• Note 3. “Competent Boiler Inspector” means “Competent Person” as defined fully in the H&SC Code of Practice. In essence, this requires the competent person (or his staff) to have such practical and theoretical knowledge and actual experience of the type of system which is to be examined as will enable defects and weaknesses, which it is the purpose of the examination to discover, to be detected and their importance in relation to the integrity and safety of the system to be assessed: he is also required to be independent of the system operator and to act in an objective and professional manner and carry out examinations solely on the basis of an impartial assessment of the nature and condition of the system under review.
  • Note 4. Insurance companies and other commercial inspection organisations, and the SBAS Boiler Inspection Scheme may be relied upon (if they agree to carry out a boiler examination) to supply a competent boiler inspector and apply the principles of the Code of Practice. If the examination is carried out by another organisation or by an independent inspector, the inspector must be asked to state on the examination report that the examination has been carried out in accordance with the H&SC Code of Practice.
3.  Have signed and submitted to the Event Organiser an SBA Event Declaration form that gives confirmation of compliance with requirements of 1 & 2 above. Boat Owner/Operators who have not provided this Declaration, cannot steam their boat at the event.
  • Note 6. Not later than the end of the Season, the Safety Officer of the Committee will audit a small random sample of completed event forms to determine that the system is operating correctly. Boat owners are advised to retain any documentation that expires during the season until December in case it is need for audit.
  • Note 7. In exceptional circumstances only, SBA Event Organisers are permitted (but may at their sole discretion decline) to allow the boat owner/operator to update an event Declaration form at the Event if the boiler and/or insurance details were not valid or available at the time of making the event application. Members are urged to avoid the need for this exceptional procedure, as it creates extra work for the event organisers, and could lead to a boat’s entry being refused.
4.   Carry safety equipment appropriate to the size of the vessel and the waters. This may include paddles or oars for small boats on inland waters, secondary means of propulsion for small boats on salt waters, anchors and warps as appropriate, fire extinguisher(s) or other fire fighting equipment and a first-aid kit. Non-swimmers, and any others required by the boat owner, should wear buoyancy aids.
Members submitting an entry form for an SBA Event must sign a Declaration on behalf of themselves and their party confirming that, while attending the event, their boat including its steam plant will be insured against third party claims up to at least three million pounds, and that the boiler will be covered by an up to date boiler certificate issued by a recognised boiler inspector, and that they accept responsibility for any loss or damage caused by the boat and/or its crew.


SBA Boat Owners Declaration.   Download a copy here.

All members taking a steam launch to an SBA-organised event must complete this form.

The SBA owes a Duty of Care in law to those directly involved or who happen to be bystanders at its events. The Association is responsible for organising events in such a way that nobody should suffer personal loss or injury as a result of what could be perceived as its negligence.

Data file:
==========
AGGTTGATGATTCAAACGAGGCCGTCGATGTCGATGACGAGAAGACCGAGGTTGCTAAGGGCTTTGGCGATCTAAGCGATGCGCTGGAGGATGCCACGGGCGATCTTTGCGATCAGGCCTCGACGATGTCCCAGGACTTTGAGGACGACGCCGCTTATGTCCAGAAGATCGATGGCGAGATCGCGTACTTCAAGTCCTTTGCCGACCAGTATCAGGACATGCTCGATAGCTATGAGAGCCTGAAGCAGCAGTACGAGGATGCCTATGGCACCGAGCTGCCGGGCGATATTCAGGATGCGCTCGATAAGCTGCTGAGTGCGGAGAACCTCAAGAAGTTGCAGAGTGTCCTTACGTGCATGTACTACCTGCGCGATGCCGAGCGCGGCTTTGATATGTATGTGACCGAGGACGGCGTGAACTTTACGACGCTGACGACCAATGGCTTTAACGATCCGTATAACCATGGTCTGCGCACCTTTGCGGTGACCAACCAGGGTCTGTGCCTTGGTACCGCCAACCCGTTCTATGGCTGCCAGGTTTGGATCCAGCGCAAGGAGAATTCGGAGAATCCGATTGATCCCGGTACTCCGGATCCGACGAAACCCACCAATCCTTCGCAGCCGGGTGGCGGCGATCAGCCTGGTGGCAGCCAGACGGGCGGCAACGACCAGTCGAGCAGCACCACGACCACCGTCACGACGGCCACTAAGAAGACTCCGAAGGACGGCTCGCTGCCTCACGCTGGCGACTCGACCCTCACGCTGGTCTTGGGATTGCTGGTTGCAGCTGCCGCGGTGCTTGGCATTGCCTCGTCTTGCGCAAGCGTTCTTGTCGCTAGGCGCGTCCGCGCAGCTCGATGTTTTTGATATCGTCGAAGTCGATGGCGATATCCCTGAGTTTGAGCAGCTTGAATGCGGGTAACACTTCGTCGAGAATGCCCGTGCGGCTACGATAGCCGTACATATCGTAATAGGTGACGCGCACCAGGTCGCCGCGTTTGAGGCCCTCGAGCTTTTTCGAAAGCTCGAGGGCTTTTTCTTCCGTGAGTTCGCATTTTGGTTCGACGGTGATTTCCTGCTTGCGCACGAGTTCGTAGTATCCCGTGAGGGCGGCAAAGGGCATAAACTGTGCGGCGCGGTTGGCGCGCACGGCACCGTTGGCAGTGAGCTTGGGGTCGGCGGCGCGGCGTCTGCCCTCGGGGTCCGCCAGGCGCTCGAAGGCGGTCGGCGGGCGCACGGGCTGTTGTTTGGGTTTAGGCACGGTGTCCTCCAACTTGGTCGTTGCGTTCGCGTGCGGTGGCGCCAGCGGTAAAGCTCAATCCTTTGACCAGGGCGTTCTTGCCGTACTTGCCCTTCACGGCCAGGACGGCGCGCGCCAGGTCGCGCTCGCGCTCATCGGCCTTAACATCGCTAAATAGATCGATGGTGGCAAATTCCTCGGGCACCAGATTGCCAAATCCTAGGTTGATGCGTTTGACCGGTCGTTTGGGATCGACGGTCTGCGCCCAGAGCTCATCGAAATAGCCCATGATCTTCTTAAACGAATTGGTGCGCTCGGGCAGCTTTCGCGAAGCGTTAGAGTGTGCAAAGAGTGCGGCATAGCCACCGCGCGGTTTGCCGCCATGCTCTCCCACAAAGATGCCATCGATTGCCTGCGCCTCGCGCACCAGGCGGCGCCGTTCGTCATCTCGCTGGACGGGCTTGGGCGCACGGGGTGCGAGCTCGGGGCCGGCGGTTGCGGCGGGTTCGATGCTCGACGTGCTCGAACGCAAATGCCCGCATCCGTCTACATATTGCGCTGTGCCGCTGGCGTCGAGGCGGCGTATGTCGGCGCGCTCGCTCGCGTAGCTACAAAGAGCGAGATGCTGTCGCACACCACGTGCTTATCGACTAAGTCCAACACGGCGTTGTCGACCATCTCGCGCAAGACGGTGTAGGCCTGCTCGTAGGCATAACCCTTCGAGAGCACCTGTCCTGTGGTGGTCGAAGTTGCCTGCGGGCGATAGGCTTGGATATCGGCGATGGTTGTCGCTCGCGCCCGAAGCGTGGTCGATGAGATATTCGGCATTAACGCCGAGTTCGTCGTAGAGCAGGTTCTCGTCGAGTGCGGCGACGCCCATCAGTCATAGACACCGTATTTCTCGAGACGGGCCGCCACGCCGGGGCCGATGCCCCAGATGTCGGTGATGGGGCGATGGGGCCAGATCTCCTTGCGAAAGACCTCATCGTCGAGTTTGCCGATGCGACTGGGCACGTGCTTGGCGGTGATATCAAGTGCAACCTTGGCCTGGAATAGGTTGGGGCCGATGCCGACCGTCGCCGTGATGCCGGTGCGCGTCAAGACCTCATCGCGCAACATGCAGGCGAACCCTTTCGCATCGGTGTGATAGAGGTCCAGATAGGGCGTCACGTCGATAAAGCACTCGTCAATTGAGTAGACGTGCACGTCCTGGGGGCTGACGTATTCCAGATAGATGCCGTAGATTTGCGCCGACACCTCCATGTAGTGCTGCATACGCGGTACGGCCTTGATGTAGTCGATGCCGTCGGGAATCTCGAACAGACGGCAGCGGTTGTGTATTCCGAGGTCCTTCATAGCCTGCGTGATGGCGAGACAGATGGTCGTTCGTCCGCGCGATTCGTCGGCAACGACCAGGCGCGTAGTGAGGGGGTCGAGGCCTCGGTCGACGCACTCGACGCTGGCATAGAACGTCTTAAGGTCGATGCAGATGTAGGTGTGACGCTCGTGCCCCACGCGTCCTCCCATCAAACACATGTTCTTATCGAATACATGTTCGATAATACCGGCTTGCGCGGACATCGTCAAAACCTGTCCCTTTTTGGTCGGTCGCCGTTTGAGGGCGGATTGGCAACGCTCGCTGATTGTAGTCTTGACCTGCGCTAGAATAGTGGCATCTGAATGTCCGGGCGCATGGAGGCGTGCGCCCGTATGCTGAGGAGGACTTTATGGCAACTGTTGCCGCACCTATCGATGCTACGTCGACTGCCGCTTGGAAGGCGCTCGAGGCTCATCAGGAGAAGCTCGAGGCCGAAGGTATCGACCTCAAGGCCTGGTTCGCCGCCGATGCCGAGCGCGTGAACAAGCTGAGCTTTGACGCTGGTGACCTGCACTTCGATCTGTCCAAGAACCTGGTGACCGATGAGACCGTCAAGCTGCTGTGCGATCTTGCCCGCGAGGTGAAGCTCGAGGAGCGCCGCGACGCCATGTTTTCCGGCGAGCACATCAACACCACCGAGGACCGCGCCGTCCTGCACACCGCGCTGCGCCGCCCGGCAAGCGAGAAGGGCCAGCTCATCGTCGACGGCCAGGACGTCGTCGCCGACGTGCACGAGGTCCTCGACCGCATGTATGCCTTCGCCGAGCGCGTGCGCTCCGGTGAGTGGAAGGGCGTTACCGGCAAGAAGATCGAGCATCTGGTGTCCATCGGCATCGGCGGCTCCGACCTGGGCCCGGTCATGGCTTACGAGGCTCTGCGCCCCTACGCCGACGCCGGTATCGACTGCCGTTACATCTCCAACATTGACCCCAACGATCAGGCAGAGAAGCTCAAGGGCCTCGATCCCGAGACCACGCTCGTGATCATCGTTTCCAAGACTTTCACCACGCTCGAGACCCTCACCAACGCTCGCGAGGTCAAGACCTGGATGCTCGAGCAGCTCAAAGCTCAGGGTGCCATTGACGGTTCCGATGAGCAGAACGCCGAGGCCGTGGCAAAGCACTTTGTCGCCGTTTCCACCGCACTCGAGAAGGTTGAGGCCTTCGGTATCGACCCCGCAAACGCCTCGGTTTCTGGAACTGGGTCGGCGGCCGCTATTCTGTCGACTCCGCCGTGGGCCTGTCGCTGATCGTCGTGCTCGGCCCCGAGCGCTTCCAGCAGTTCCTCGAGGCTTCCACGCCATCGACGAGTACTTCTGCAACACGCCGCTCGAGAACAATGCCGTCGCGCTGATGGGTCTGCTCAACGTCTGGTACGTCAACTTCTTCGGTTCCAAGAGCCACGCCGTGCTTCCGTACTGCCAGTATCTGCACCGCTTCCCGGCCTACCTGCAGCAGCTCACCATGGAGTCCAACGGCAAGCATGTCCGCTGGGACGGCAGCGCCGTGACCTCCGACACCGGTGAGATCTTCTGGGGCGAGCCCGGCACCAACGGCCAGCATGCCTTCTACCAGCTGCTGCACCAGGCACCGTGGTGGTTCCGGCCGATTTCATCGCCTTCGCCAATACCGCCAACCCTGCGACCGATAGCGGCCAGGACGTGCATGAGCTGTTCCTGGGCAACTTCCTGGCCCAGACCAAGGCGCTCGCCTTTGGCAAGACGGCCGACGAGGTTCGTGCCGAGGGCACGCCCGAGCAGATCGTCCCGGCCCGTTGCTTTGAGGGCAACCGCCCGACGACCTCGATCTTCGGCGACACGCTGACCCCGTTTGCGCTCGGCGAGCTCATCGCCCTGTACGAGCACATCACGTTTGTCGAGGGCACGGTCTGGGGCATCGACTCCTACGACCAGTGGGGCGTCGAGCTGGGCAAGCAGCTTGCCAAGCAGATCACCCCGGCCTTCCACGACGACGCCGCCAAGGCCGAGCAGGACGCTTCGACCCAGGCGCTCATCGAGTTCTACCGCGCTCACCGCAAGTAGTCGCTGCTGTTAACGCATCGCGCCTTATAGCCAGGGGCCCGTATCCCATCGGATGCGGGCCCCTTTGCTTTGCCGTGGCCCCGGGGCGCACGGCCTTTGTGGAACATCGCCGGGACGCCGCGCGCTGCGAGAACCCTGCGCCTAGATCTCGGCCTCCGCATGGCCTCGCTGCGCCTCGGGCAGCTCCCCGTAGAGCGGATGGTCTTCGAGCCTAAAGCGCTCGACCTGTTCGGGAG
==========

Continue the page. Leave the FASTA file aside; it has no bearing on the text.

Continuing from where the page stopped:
One aspect of our Duty of Care is that the SBA needs to assess any proposed event undertaken in its name and provide appropriate instructions to those attending. Event organisers do this as part of their organising role.

The SBA also needs to have a clear set of rules which specify clearly what is meant by responsible action and exercise of reasonable care by members in the context of an SBA-organised event.

The SBA needs to check that its members are abiding by its rules and, if they are not, act appropriately with those who do not comply. Two key rules relevant here include having a valid boiler ticket and appropriate third party liability insurance.

This document is the means to affirm that members will abide by the rules, acknowledging that if a member does not do so, the Association may ask for the member’s withdrawal.

The signatory is also acknowledging that they may be asked to produce their documents at a later stage in the course of an audit.


[Name of boat]

I [Name of Boat Owner] warrant and undertake that during [Name and date of the SBA Event] my steam vessel will have valid boiler certification issued by a competent authority and that I will also have in place an insurance policy to provide third party liability cover in respect of any loss or injury howsoever caused by my vessel.

I agree to fully indemnify and hold harmless the SBA from any liability whatsoever, in respect of any loss or injury caused by my vessel.

Boiler inspection certification issued by [Name of boiler inspector]
Boiler inspection certification valid until [Date of expiry of Boiler Ticket]

Insurance policy issued by [Name of Insurance Broker/Underwriter]
Insurance policy valid until [Date of expiry of Policy]>

If your present boiler certification or insurance is not valid for the dates of this event or has not yet been arranged, you must provide the SBA organiser with updated details in writing of insurance and boiler certification before your boat can take part at the event.

All participants at this event must conform to the SBA published requirements for boiler inspection, insurance, and safety. Details of these are available on request from The SBA Event Secretary.

In making this declaration I confirm that I fully understand the implications of making an incorrect or false statement.
Signed [Signature of Boat Owner]

Dated [Date of signing].

Note that at the end of the season the SBA will undertake random checks of the boiler certification and insurance details provided to ensure the system is operating effectively. The SBA would take a serious view if a declaration were found to be false.

Fulfilling our Duty of Care